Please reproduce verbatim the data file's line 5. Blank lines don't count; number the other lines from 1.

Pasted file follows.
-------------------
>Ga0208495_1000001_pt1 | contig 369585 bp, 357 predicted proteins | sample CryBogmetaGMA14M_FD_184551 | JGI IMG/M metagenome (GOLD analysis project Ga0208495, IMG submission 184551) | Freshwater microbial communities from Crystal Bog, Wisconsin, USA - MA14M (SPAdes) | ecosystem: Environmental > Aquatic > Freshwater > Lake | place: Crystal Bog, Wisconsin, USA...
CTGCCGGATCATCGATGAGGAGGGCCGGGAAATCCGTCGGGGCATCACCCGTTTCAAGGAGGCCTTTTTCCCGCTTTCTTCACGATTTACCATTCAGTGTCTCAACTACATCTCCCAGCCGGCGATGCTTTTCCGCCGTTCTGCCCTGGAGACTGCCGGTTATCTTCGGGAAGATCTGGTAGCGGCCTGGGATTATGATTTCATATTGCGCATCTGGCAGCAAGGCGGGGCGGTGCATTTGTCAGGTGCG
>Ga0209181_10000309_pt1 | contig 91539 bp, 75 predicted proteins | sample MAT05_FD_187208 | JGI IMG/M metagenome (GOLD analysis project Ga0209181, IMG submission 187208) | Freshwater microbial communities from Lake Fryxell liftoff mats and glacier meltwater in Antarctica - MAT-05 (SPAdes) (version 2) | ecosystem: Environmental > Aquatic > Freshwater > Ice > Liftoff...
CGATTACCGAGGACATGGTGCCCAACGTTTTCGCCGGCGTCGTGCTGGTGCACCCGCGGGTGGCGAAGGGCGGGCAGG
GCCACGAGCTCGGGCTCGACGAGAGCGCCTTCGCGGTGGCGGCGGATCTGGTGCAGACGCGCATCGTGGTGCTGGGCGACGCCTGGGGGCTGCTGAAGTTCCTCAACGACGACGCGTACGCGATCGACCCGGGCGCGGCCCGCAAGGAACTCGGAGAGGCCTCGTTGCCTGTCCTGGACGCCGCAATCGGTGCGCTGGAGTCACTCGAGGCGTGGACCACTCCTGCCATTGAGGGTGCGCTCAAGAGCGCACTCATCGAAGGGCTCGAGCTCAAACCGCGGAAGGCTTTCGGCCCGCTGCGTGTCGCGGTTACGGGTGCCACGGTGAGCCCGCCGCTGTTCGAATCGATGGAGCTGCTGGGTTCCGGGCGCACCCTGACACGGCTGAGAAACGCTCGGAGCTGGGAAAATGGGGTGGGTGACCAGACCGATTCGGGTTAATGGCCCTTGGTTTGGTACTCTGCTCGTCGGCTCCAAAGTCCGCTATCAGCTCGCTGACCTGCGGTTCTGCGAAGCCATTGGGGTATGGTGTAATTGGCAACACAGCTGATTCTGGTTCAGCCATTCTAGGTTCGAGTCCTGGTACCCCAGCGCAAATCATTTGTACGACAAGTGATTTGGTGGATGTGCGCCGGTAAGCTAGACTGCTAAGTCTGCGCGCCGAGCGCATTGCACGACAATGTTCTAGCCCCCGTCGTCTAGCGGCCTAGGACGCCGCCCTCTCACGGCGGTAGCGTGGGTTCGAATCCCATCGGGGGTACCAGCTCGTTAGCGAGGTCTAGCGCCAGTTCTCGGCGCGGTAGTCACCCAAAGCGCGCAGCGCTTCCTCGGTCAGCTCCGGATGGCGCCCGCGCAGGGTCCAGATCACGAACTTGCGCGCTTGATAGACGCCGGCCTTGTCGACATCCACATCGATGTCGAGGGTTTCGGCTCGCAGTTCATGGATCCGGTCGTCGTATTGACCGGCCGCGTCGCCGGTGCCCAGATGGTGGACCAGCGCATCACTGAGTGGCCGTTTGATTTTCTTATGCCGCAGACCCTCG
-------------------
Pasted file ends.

GCCACGAGCTCGGGCTCGACGAGAGCGCCTTCGCGGTGGCGGCGGATCTGGTGCAGACGCGCATCGTGGTGCTGGGCGACGCCTGGGGGCTGCTGAAGTTCCTCAACGACGACGCGTACGCGATCGACCCGGGCGCGGCCCGCAAGGAACTCGGAGAGGCCTCGTTGCCTGTCCTGGACGCCGCAATCGGTGCGCTGGAGTCACTCGAGGCGTGGACCACTCCTGCCATTGAGGGTGCGCTCAAGAGCGCACTCATCGAAGGGCTCGAGCTCAAACCGCGGAAGGCTTTCGGCCCGCTGCGTGTCGCGGTTACGGGTGCCACGGTGAGCCCGCCGCTGTTCGAATCGATGGAGCTGCTGGGTTCCGGGCGCACCCTGACACGGCTGAGAAACGCTCGGAGCTGGGAAAATGGGGTGGGTGACCAGACCGATTCGGGTTAATGGCCCTTGGTTTGGTACTCTGCTCGTCGGCTCCAAAGTCCGCTATCAGCTCGCTGACCTGCGGTTCTGCGAAGCCATTGGGGTATGGTGTAATTGGCAACACAGCTGATTCTGGTTCAGCCATTCTAGGTTCGAGTCCTGGTACCCCAGCGCAAATCATTTGTACGACAAGTGATTTGGTGGATGTGCGCCGGTAAGCTAGACTGCTAAGTCTGCGCGCCGAGCGCATTGCACGACAATGTTCTAGCCCCCGTCGTCTAGCGGCCTAGGACGCCGCCCTCTCACGGCGGTAGCGTGGGTTCGAATCCCATCGGGGGTACCAGCTCGTTAGCGAGGTCTAGCGCCAGTTCTCGGCGCGGTAGTCACCCAAAGCGCGCAGCGCTTCCTCGGTCAGCTCCGGATGGCGCCCGCGCAGGGTCCAGATCACGAACTTGCGCGCTTGATAGACGCCGGCCTTGTCGACATCCACATCGATGTCGAGGGTTTCGGCTCGCAGTTCATGGATCCGGTCGTCGTATTGACCGGCCGCGTCGCCGGTGCCCAGATGGTGGACCAGCGCATCACTGAGTGGCCGTTTGATTTTCTTATGCCGCAGACCCTCG